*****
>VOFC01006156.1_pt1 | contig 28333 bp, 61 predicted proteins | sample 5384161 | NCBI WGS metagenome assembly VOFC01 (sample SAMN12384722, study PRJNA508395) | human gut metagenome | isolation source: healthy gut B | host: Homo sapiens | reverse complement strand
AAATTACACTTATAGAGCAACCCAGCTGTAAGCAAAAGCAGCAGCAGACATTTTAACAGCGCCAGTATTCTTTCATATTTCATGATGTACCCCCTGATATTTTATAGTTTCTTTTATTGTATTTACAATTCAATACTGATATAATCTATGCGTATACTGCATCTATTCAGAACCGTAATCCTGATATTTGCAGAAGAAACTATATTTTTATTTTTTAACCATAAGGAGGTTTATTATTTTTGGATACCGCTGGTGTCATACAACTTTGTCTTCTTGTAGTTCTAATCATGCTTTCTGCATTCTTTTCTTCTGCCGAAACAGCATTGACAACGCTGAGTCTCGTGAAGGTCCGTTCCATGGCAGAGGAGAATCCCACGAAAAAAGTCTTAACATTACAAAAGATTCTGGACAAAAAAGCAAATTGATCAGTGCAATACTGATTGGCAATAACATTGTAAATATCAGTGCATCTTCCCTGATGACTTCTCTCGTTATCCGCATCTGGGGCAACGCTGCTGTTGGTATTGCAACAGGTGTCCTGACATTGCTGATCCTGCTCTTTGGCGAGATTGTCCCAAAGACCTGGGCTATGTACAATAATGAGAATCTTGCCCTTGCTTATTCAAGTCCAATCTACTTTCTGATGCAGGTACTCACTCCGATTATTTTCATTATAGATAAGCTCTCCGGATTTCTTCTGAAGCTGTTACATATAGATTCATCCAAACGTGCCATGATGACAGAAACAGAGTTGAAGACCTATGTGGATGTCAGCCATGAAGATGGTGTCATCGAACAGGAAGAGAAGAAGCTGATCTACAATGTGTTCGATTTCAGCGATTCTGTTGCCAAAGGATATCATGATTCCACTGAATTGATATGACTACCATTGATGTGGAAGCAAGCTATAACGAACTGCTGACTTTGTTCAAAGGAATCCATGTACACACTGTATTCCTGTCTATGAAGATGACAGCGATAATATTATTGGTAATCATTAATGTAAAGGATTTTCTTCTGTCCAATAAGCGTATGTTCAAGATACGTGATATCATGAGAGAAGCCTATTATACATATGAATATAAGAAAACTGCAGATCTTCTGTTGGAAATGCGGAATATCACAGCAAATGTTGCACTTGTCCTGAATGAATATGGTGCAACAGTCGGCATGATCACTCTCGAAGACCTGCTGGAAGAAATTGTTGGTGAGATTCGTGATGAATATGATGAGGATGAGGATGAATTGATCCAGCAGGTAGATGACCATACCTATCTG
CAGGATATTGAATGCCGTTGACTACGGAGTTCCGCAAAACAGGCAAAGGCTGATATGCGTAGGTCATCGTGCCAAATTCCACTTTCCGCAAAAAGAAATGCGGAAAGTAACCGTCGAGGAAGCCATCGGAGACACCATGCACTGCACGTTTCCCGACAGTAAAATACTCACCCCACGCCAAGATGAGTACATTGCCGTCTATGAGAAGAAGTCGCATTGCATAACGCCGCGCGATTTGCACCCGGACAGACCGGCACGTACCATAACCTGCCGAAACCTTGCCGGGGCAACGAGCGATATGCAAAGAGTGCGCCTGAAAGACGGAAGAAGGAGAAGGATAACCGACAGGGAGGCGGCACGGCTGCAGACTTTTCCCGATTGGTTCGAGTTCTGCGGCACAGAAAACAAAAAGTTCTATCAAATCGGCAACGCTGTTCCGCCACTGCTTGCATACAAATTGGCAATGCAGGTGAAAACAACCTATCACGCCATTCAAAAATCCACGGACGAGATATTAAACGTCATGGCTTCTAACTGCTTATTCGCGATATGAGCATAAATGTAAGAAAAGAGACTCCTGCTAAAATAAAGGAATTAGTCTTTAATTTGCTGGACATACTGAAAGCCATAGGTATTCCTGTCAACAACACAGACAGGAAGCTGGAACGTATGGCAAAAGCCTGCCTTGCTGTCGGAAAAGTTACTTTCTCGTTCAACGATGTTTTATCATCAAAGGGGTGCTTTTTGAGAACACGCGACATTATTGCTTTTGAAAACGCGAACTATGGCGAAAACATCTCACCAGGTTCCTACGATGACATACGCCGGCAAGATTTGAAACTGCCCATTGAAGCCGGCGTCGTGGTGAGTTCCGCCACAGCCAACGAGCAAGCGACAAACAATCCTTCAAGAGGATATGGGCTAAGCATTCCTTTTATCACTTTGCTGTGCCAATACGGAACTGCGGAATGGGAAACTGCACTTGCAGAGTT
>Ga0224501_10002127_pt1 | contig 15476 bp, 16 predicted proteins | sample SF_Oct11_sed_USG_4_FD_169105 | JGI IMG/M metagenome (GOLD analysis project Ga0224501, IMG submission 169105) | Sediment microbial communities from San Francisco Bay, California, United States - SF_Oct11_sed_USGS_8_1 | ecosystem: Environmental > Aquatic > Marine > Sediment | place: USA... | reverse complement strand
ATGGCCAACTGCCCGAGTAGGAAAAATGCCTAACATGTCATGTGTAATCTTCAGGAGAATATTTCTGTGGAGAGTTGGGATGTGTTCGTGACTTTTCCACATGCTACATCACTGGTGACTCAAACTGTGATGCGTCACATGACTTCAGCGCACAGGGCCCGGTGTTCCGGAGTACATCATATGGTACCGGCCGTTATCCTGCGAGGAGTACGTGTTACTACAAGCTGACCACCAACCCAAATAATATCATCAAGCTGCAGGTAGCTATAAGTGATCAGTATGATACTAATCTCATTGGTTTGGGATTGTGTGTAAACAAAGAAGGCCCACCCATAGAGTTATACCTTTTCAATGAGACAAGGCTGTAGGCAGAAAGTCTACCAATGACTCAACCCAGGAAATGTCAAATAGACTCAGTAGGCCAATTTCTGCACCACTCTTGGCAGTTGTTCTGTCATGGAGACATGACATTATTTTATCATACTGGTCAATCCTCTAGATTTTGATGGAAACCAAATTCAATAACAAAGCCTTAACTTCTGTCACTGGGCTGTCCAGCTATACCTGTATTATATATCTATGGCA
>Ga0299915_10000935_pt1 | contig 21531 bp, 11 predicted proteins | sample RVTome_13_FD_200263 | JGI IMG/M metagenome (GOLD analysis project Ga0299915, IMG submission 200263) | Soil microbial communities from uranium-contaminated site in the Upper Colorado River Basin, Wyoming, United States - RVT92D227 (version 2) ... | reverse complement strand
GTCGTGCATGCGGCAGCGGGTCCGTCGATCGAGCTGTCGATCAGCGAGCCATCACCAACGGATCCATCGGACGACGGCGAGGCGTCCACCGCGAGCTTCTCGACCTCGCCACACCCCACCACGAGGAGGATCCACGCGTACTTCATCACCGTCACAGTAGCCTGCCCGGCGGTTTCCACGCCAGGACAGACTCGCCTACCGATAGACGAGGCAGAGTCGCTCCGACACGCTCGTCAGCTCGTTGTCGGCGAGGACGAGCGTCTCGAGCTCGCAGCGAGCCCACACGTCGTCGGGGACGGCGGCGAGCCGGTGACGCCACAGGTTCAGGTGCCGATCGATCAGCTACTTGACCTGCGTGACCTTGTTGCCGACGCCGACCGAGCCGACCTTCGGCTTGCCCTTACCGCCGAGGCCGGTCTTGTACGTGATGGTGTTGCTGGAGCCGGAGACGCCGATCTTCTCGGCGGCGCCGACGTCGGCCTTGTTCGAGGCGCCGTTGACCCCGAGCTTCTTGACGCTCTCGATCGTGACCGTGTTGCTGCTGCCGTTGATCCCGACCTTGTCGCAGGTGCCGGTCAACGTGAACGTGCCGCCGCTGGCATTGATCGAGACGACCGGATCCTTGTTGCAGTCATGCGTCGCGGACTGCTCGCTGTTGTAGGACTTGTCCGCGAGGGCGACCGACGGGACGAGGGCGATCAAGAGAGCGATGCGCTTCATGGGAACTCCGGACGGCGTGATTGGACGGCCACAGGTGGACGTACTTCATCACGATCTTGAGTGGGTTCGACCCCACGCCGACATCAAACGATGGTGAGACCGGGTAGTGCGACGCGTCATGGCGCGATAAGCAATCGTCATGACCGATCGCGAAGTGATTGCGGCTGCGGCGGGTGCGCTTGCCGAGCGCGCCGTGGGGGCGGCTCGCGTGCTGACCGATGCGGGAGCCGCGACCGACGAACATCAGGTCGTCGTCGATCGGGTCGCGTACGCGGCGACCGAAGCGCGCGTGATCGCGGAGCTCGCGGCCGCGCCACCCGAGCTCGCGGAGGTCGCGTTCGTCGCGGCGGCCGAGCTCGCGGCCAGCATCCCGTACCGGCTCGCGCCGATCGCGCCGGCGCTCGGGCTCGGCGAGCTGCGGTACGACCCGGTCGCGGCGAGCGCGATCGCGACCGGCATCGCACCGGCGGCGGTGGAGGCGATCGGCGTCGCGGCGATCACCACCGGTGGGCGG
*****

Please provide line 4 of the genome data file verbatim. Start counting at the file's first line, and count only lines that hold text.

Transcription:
>Ga0224501_10002127_pt1 | contig 15476 bp, 16 predicted proteins | sample SF_Oct11_sed_USG_4_FD_169105 | JGI IMG/M metagenome (GOLD analysis project Ga0224501, IMG submission 169105) | Sediment microbial communities from San Francisco Bay, California, United States - SF_Oct11_sed_USGS_8_1 | ecosystem: Environmental > Aquatic > Marine > Sediment | place: USA... | reverse complement strand